PR Metrics: How to Prove the Real Value of PR

Posted by Wendy Marx



[Editor's Note: This post was update on November 30, 2019 with more important metrics to follow]

PR faces a conundrum. We have loads of examples where a solid PR strategy has contributed to a brand's growth and visibility. But PR teams still struggle to prove the value of PR to their C-suite executives. 

A recent survey from Proof Analytics found that while all but one of the 400-plus C-suite executives surveyed said they believed great marketing and communications create business value, 96% said their marketing and PR teams were “unwilling or unable” to prove return on investment. And 94% of executives reported that they had little or no reliable understanding of the quantifiable value delivered by marketing.

The failure to prove value has a direct impact on PR's bottom line. In the same survey, 96% of the executives said their 2019 marketing and PR budgets would be cut by at least 10%. 

How can you draw a direct line from your PR activities to your company's bottom line? PR metrics are key to getting everyone on the same page where PR and its value is concerned.

Why Every Brand Needs PR Measurement 

Untitled design (3)-2PR practitioners know that PR has great power for any business. 


With little understanding of its value and the inability to prove it, brands view demands for increased communications budgets with a hefty dose of skepticism. 

This leaves us with one very important task ahead of us: Prove PR value beyond a shadow of a doubt.

But how?

How to Prove PR's Value

Your first step is to set goals for your company. Without goals in place before you launch your campaign, any metrics you get are merely numbers. If you want to learn where you need to improve and what is working, set goals to measure against those numbers.

The second step to effective PR measurement is investing in good analytics software. This could be a free program, such as Google Analytics. If you are looking for more nuanced analytics capabilities, check out paid services as AirPR or TrendKite

The third step to setting up a PR measurement strategy is to determine what metrics are key to proving your worth. These might vary from industry to industry and business to business, but there are a few that remain constant, no matter your brand.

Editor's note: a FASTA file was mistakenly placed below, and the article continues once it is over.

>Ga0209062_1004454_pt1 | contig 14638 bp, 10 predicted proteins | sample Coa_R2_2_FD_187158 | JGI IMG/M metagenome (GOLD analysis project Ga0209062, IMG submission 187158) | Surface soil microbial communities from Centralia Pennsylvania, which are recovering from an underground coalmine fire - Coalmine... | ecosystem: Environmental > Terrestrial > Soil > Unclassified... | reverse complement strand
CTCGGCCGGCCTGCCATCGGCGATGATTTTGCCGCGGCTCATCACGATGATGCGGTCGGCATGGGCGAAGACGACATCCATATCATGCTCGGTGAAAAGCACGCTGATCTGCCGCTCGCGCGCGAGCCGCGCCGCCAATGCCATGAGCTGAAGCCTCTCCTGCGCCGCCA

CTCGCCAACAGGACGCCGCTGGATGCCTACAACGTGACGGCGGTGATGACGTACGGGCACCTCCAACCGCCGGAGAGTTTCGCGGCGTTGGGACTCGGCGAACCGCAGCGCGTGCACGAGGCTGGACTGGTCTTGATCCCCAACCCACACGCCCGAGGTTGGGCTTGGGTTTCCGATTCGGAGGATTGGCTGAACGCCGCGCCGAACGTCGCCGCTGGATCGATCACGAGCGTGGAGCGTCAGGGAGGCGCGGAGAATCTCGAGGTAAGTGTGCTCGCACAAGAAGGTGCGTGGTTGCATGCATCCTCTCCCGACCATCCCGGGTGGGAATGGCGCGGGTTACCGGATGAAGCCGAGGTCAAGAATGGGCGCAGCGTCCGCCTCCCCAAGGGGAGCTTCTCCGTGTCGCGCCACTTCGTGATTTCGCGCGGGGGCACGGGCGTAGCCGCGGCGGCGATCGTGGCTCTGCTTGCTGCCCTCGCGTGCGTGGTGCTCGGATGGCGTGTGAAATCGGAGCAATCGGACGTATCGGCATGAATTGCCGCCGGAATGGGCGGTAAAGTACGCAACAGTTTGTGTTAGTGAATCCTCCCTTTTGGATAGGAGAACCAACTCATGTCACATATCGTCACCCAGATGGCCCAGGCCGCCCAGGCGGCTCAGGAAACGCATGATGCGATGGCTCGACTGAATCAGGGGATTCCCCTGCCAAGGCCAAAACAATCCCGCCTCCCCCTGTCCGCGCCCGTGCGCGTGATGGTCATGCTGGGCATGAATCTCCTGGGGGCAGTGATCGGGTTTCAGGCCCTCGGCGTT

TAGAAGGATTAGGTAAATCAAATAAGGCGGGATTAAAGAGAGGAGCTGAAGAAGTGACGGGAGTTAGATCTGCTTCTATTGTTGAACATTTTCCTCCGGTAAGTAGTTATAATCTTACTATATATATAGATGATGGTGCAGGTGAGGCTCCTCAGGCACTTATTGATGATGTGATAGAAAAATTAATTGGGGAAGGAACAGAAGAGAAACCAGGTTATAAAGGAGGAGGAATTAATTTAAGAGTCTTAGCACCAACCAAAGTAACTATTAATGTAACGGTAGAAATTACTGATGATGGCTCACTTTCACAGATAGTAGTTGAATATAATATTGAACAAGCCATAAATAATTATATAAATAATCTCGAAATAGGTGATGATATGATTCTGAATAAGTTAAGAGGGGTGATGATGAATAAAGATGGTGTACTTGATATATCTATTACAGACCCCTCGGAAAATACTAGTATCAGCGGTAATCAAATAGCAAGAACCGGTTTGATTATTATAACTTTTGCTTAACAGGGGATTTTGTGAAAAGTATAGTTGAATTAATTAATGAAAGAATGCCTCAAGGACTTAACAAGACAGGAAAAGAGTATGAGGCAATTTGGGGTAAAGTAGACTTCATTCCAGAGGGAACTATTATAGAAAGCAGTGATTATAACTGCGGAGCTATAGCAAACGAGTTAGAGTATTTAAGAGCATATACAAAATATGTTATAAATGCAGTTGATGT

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With this in mind, let's look at a few key PR metrics that will help you on your journey to proving PR value -- and get you a few steps closer to securing more budget and appreciation for your PR strategy.

Note: The first part of these metrics pertains directly to pitch emails and earned media placements, while the second half addresses website and digital metrics.

The Value of PR: 6 PR Metrics You Need to Track

Pitch Email & Media Placement Metrics

1. Pitch Volume

This number refers to how many individual pitch emails you send during a given PR campaign. This might seem simple, but it lays the foundation for your PR campaign metrics -- without it, you'll have nothing to compare with your with metrics. Depending on the size of your team, you can also measure this volume for each team member.

This will vary by industry. If your topic or industry is extremely niche, your pitch volume and other metrics will be smaller. 

2. Placement Rate

PR metrics placement ratePlacement rate is how many of your pitches result in a media placement or press mention. This ties back to your pitch volume showing you how effective your pitches are. 

This is an important number because it breaks away from simply how many press mentions you accumulate and gives you a more accurate picture of success.

For instance, if your campaign addresses a niche area of manufacturing, you might send out 20 pitch emails. But when you compare that with 10 media placements, you find that you have a winning placement rate of 50%. 

3. Days to First Placement

This number refers to how many days from the time you send your first pitch email until you get your first media placement.